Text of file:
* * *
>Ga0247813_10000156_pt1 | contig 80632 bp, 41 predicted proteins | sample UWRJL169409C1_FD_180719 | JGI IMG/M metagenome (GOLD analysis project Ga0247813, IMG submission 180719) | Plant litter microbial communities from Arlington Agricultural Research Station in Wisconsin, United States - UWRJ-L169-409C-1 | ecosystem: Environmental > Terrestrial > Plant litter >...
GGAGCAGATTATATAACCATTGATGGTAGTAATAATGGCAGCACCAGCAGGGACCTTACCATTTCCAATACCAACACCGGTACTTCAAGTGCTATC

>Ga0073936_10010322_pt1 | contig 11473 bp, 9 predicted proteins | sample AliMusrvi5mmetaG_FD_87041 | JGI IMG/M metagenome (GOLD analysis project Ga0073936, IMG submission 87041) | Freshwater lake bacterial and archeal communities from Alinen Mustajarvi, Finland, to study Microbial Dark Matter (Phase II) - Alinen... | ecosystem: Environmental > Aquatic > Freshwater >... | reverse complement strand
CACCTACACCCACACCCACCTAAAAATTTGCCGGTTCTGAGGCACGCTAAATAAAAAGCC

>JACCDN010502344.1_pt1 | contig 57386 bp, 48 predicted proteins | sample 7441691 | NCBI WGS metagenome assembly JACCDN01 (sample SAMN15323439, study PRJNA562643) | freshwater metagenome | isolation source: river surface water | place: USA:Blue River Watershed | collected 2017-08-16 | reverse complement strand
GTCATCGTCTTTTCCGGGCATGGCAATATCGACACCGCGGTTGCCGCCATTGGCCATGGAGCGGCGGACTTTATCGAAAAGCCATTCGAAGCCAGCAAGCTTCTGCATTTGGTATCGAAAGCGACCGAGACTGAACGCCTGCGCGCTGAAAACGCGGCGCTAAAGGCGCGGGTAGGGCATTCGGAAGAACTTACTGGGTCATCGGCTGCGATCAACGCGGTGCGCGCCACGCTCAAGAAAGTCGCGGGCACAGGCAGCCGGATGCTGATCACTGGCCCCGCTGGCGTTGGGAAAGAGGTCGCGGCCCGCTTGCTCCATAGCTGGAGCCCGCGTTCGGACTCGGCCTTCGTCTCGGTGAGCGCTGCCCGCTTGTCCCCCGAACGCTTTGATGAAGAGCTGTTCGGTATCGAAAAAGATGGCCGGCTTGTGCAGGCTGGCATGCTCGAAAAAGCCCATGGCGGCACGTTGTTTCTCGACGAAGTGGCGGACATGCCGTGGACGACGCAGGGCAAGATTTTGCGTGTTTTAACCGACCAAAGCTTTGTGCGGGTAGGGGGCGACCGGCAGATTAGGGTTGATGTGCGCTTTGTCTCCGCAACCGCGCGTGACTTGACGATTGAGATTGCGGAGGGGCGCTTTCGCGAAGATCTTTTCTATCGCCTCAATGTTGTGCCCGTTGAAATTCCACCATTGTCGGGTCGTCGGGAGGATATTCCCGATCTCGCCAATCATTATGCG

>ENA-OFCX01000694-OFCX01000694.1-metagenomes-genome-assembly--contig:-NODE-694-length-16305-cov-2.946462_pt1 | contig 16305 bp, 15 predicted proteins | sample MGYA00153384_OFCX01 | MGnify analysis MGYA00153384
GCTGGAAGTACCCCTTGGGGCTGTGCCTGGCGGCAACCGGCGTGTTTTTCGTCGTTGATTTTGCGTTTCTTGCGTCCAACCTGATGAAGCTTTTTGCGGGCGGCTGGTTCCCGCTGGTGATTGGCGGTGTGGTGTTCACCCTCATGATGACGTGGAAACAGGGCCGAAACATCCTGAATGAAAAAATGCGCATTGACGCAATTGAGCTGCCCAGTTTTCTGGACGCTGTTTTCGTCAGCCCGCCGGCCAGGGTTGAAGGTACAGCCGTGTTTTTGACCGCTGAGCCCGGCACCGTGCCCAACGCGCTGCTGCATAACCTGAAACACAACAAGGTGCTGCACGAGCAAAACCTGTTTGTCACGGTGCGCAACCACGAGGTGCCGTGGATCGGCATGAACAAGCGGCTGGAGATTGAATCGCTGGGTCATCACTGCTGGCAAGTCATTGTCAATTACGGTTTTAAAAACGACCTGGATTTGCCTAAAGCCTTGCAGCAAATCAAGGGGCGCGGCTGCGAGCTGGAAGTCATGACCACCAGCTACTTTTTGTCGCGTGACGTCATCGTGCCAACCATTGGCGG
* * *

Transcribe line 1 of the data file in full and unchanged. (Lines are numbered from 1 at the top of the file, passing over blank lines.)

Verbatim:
>Ga0247813_10000156_pt1 | contig 80632 bp, 41 predicted proteins | sample UWRJL169409C1_FD_180719 | JGI IMG/M metagenome (GOLD analysis project Ga0247813, IMG submission 180719) | Plant litter microbial communities from Arlington Agricultural Research Station in Wisconsin, United States - UWRJ-L169-409C-1 | ecosystem: Environmental > Terrestrial > Plant litter >...